“Success is going from failure to failure without loss of enthusiasm.” Winston Churchill
It was just an off day. You know the kind, where everything is a little bit off center. Tired from a weekend of yard work and family, I kept misplacing items and making mistakes. Not major ones, just annoying ones.
I spent an hour and a half looking through drawers trying to find my PayPal card reader, all the while reminding myself of my promise to clean out and organize said drawers . . . Maybe someday I will actually do this. I’d rather clean up cat vomit and dog droppings than tackle this chore.
I needed the card reader for a book signing I was scheduled to do that afternoon. When prayers to St. Anthony, finder of lost items, did not work, I went online and discovered I could purchase a PayPal card reader at the local Office Max. Problem solved. I thought about running out right away and getting it in order to be completely ready, but decided it made more sense to stop on my way to the book signing.
“Would you like a bag or did you want to put it in your purse?” the clerk asked as I checked out.
“Purse,” I replied as I put my credit card and receipt back in my billfold. I finished my errands and arrived 45 minutes early to set up my display. When I reached into my purse to make sure I was ready to process checks using my PayPal account, it wasn’t there. I emptied everything out on the table. Still no card reader. I called Office Max.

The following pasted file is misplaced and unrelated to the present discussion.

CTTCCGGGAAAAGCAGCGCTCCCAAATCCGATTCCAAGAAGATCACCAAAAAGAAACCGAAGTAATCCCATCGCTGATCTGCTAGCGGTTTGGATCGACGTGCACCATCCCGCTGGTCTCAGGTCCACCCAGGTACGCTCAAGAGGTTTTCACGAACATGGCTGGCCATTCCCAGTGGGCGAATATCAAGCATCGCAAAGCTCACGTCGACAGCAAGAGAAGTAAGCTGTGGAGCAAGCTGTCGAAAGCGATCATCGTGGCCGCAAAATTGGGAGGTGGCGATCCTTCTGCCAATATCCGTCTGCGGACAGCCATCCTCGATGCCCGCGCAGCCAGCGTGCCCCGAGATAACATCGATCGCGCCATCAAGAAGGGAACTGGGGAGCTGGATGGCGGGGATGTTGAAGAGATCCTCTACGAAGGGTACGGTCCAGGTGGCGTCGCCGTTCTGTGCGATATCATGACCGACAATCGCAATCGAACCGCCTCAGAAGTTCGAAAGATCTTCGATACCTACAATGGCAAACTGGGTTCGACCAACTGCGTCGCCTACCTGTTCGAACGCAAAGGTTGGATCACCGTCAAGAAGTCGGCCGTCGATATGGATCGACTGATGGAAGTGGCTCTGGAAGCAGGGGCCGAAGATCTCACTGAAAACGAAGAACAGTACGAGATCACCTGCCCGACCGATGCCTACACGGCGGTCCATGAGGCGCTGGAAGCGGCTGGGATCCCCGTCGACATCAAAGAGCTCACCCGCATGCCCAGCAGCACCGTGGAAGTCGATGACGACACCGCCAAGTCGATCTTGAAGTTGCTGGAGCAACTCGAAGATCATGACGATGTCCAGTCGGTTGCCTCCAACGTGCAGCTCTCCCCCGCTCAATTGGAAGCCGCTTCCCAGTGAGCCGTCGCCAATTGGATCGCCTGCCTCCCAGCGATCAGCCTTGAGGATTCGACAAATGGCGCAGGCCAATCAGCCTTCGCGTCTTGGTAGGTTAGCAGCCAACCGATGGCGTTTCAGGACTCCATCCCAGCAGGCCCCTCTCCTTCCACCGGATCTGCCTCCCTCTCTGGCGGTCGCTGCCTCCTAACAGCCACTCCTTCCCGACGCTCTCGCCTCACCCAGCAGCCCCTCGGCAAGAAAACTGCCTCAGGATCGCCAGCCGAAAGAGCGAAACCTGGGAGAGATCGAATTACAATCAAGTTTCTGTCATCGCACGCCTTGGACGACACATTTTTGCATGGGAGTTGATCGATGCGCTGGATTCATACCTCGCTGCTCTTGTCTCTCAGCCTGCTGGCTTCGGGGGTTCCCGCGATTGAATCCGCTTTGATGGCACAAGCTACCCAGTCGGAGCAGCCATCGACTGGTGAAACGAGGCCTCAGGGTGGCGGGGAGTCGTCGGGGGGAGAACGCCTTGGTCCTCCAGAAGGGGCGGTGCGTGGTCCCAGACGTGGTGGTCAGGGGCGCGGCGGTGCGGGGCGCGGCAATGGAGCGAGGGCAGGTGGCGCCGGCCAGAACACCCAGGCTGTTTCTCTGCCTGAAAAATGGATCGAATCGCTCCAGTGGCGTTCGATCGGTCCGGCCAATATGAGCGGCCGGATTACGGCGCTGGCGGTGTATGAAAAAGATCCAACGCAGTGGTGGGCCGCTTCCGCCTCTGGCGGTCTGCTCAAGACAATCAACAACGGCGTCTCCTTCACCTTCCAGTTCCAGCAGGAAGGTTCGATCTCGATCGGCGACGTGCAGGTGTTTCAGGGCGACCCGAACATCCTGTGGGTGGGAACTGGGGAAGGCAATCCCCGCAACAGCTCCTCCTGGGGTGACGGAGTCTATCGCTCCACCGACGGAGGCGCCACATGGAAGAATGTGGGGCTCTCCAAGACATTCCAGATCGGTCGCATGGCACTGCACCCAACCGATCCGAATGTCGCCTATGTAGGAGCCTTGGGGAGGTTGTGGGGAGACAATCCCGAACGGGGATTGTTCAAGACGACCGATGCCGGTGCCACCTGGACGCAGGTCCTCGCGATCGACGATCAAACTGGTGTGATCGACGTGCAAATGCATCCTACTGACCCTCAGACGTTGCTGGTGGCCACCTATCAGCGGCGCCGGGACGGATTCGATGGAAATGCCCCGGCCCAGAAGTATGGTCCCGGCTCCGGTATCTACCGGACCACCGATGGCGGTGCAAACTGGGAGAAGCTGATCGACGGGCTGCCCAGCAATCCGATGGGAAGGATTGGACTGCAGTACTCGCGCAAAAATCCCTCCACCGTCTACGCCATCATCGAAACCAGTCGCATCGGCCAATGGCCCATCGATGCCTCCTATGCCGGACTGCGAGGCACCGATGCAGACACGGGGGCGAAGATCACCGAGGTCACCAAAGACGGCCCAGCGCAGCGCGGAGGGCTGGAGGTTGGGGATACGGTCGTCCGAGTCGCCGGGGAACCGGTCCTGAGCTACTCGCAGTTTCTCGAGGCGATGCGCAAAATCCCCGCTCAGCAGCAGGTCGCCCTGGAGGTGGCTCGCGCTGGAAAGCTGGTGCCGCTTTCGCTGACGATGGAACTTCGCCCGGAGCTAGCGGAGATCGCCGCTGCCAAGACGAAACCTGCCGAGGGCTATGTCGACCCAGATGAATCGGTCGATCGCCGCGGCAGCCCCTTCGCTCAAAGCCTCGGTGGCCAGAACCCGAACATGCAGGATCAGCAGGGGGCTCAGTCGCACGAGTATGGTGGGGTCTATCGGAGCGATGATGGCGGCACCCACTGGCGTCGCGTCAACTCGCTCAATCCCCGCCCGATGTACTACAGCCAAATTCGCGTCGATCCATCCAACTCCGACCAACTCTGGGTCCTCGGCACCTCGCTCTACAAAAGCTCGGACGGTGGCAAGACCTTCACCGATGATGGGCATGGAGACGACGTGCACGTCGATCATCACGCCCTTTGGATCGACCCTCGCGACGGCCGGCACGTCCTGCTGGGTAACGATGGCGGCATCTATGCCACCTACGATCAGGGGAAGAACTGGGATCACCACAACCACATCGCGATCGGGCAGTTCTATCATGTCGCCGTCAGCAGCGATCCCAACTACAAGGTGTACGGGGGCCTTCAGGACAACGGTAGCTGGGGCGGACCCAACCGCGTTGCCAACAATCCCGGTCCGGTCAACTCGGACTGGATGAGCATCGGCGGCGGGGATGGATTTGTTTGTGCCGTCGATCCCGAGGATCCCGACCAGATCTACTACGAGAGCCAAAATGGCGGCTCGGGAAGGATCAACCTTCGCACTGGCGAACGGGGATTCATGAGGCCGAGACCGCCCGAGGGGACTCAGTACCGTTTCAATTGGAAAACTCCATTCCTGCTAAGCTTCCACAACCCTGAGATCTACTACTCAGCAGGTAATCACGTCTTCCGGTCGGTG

“Yes, we have it right here for you. Just come to the front register.” I had left it sitting on the counter.
I had twenty-five minutes to drive there, pick up the card reader, and return. The drive was a good fifteen minutes one way. There was no way I could be back in time, but if I didn’t have the card reader I might miss out on a sale. I figured my display was already up, letting people know I was going to be there, so what would it hurt if I were five minutes late. Meanwhile, the library was full of mom’s with kids picking up books after school – my target audience for this book. What an inopportune time to leave.
I safely made it to Office Max and back, all the while thinking how unprofessional I must appear to the library staff that had been helping me. When I got back I had three people waiting for me. When one wanted to pay with a credit card, I fumbled to get the card reader out of the box where it was trapped by multiple layers of tape. Then I turned on my husband’s smart phone (I’m not smart enough for one of my own, preferring my humble flip-phone), had trouble signing into PayPal, but finally it worked.
Again, I was at my unprofessional best. I’m hoping my lack of professionalism came across as endearing. After all, I’m a writer, not a business woman. You expect writers to be quirky. However as an indie writer, I also have to be a business woman, something I’m not good at but I’m getting better.
I made the sale and made one-on-one contact with a reader so it wasn’t an entire failure as the library emptied leaving me alone with the staff who took pity on me and signed up for my newsletter. All in all it had been better than selling books at Expos and craft fairs where booth fees devoured any profit.
And so I reflected again on the words at the beginning of this post by Winston Churchill.
Success is built one failure at a time, some small, some not so small. I’ve done book signings where no-one showed up. This one was a huge success in comparison. I’ve launched books to little acclaim or fanfare. I unsuccessfully submitted a novel to the Kindle Scout program, but in the process I reached a number of new readers. With each supposed failure, I’ve gotten more experience and I’ve collected email addresses and added readers, one reader at a time.
I’m not an overnight success, but I’m building my success one failure at a time!
What about you? What is your experience dealing with failure? How are you turning your failures into success?
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